The second challenge is around up-skilling the internal talent in the organization. There are a plethora of new technologies growing at a tremendous pace. It is important to future proof ourselves and ensure that we have the right skills in the organization to meet our needs. So it is important to up-skill internal talent while infusing some new talent to bring in new skills and perspectives. This is very much top of mind for me as I want to make sure that our internal team is well prepared and equipped to partner closely with the business stakeholders to take advantage of all the opportunities made possible by technology.

The third challenge is around preparing the organization to accept and adopt change. Technology has the power of driving a significant change in the way we do things. It is critical that we help people adopt these new tools, capitalize on all that it has to offer and take advantage of the change. However this is far from easy. It is probably the biggest challenge in technology implementations. It requires a lot of thoughtful preparation and focus to prepare and ready the organization for the change.

Large volumes of the data are being generated at this point of time with the implementation of technology and with IOT devices, AI and ML. So when it does come to strategizing or having an approach in managing this data efficiently what would your approach be in this particular regard?

The important thing is to first understand what we want to get out of that data. Just because there's a lot of data does not mean automatically mean there is value. So defining the right use cases of where we can potentially take advantage of data and outlining the value proposition at the end of the day is necessary. Sometimes unfortunately organizations end up spending a lot of money implementing technologies without thinking about what they want to get out of it. So it’s important to have a clear picture of what the use cases are and when and how it can benefit us to get the maximum value.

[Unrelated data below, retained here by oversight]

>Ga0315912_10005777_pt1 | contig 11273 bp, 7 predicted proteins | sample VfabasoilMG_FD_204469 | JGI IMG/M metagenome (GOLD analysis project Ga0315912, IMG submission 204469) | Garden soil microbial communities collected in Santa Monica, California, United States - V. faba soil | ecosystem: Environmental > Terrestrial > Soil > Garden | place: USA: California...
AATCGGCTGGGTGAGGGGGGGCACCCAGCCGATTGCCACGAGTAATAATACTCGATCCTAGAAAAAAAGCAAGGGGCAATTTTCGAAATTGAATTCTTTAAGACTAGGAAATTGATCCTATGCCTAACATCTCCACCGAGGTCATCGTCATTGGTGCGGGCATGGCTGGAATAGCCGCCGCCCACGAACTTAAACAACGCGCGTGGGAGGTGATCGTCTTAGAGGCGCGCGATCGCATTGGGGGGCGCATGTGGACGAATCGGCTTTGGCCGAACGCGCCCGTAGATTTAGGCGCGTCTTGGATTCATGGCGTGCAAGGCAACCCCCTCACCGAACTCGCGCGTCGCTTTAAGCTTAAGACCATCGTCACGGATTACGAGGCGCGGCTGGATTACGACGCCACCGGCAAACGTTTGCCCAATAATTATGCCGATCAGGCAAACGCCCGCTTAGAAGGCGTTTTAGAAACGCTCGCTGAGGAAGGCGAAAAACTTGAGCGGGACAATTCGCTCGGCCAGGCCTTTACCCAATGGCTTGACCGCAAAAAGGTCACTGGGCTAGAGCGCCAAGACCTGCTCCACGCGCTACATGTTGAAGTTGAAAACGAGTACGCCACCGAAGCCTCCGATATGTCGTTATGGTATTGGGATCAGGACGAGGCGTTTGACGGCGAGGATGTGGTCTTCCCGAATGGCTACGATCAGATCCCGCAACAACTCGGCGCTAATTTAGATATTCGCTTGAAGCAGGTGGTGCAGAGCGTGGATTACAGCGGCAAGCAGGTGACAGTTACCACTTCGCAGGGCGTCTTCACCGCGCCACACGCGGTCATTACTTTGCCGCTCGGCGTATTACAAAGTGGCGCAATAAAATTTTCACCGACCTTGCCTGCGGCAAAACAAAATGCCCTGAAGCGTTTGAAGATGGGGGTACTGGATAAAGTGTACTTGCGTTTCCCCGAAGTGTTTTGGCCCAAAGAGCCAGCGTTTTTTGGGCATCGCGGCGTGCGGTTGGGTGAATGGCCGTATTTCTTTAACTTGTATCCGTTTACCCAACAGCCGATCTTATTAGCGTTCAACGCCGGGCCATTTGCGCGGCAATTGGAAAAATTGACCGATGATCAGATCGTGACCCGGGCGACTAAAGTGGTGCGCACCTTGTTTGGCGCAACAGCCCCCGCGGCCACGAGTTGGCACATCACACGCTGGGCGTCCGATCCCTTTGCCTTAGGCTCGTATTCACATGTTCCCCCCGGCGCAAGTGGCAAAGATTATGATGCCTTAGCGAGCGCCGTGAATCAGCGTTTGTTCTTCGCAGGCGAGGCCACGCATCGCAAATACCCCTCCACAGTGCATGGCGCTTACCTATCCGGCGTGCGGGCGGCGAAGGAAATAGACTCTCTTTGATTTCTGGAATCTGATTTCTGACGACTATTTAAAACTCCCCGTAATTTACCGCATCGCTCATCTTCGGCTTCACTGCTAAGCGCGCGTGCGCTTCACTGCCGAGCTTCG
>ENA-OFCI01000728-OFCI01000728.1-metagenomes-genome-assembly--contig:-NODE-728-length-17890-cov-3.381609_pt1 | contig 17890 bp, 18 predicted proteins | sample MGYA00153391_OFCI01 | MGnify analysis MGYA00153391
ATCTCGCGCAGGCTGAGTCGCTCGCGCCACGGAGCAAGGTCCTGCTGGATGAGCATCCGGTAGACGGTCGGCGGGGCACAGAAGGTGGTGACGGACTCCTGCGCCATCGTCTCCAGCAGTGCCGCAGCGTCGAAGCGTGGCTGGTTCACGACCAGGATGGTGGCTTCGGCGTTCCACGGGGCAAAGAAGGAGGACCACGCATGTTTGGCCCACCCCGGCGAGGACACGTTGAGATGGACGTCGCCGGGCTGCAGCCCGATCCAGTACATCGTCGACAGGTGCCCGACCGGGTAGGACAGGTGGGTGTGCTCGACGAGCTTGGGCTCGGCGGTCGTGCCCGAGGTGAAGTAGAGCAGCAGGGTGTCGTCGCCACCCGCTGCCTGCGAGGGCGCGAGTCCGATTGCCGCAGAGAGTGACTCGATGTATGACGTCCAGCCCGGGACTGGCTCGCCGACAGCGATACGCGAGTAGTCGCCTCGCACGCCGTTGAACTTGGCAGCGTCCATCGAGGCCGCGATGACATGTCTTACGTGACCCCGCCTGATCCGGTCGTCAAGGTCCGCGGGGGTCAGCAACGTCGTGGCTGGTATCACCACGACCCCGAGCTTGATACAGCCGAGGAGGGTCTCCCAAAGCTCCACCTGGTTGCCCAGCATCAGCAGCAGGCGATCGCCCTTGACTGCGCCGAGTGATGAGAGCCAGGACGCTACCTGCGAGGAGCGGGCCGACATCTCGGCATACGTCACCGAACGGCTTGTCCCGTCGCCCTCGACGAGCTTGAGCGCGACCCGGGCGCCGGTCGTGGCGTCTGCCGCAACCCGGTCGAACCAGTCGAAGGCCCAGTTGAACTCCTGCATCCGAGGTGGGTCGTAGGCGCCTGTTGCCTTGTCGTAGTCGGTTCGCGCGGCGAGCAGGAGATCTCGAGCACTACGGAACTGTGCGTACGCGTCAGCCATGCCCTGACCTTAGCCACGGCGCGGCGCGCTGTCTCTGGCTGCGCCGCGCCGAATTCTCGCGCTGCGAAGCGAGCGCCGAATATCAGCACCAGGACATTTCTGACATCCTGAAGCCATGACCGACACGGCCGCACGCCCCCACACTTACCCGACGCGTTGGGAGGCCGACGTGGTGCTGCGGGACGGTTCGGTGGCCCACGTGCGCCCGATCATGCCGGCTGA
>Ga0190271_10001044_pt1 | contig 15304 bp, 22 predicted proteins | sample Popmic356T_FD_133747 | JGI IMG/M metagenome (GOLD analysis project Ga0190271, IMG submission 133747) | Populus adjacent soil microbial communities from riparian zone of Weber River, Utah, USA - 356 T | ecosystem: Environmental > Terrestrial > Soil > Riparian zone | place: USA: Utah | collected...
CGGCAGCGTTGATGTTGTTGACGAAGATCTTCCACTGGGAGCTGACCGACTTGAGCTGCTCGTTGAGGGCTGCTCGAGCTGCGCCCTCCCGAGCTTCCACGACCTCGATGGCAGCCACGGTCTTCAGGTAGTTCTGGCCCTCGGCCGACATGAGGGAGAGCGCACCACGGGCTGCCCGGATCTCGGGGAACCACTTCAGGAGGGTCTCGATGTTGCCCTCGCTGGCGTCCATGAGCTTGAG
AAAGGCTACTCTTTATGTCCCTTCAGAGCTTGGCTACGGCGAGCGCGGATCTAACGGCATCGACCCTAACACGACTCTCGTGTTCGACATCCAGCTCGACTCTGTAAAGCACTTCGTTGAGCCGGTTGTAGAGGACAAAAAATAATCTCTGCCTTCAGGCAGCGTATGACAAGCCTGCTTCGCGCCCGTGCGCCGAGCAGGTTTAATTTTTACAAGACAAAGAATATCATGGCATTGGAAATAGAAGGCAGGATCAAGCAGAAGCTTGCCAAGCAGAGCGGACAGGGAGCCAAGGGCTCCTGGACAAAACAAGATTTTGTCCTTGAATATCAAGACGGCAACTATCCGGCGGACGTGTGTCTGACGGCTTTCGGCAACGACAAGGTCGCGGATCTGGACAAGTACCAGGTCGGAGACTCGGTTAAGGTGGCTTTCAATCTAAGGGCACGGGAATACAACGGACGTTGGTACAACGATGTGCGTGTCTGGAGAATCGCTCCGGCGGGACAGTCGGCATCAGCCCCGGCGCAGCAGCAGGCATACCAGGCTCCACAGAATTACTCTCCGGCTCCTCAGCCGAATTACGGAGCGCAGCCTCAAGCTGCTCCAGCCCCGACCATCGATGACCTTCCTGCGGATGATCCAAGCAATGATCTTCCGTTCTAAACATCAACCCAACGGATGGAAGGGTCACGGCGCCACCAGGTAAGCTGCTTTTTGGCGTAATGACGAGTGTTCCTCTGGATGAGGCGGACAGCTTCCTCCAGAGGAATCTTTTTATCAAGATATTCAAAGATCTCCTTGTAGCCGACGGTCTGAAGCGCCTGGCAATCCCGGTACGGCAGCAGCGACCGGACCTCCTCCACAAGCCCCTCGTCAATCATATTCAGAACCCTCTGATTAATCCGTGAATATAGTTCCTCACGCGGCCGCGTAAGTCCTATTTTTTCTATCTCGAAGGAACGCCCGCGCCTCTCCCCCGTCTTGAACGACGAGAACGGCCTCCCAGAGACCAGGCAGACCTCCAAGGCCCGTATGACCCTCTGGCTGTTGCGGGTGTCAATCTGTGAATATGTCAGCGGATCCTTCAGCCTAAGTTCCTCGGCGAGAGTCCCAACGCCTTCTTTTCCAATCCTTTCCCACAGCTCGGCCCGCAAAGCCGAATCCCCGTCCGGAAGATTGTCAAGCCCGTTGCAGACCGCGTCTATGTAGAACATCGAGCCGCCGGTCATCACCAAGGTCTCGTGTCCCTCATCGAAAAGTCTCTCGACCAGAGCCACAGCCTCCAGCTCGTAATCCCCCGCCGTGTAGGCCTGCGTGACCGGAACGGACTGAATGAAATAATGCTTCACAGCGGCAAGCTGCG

Put together cross functional teams and empower them to think about different ways to utilize the data and get the most value from it. Give them a challenge to solve – whether it is a new model for selling or improving R&D productivity, it helps drive focus on solving current challenges and / or capitalize on opportunities.

Another best practice that we're trying to do is to have teams take a human centric design approach to solving challenges. By putting oneself in the shoes of a patient, a stakeholder, internal or external customer enables teams to think about what we can to improve outcomes for them. This allows teams to then start thinking about where and how a company can start to better leverage information, to produce those right outcomes.

Can you tell us about a latest project that you have been working on and what are some of the technological and process elements that you leveraged to make the project successful?

Quite often digital projects are undertaken to solve an issue in one part of the organization or to meet certain needs in a particular area. But to drive true transformation, one has to think broad, think bold. That’s exactly what we have done and have recently embarked on a large digital transformation that is looking at the entire ecosystem across the company, targeting opportunities to improve business outcomes through process improvements and technology enablers. Putting together a strategy that encompasses a holistic picture has been critical to us. We are tackling process simplification and improvements in conjunction with technology implementation as part of this journey. We are bringing the right teams together to brainstorm and evaluate end-to-end processes across the organization and determine which areas are critical to differentiate vs not. True transformation can be achieved only if you tackle issues from the three angles of people, process and technology. Having the right cultural elements of agility, experimentation and risk taking are key ingredients to get the best outcomes. It has been exciting to see our internal team members come together to co-create the future model for the organization.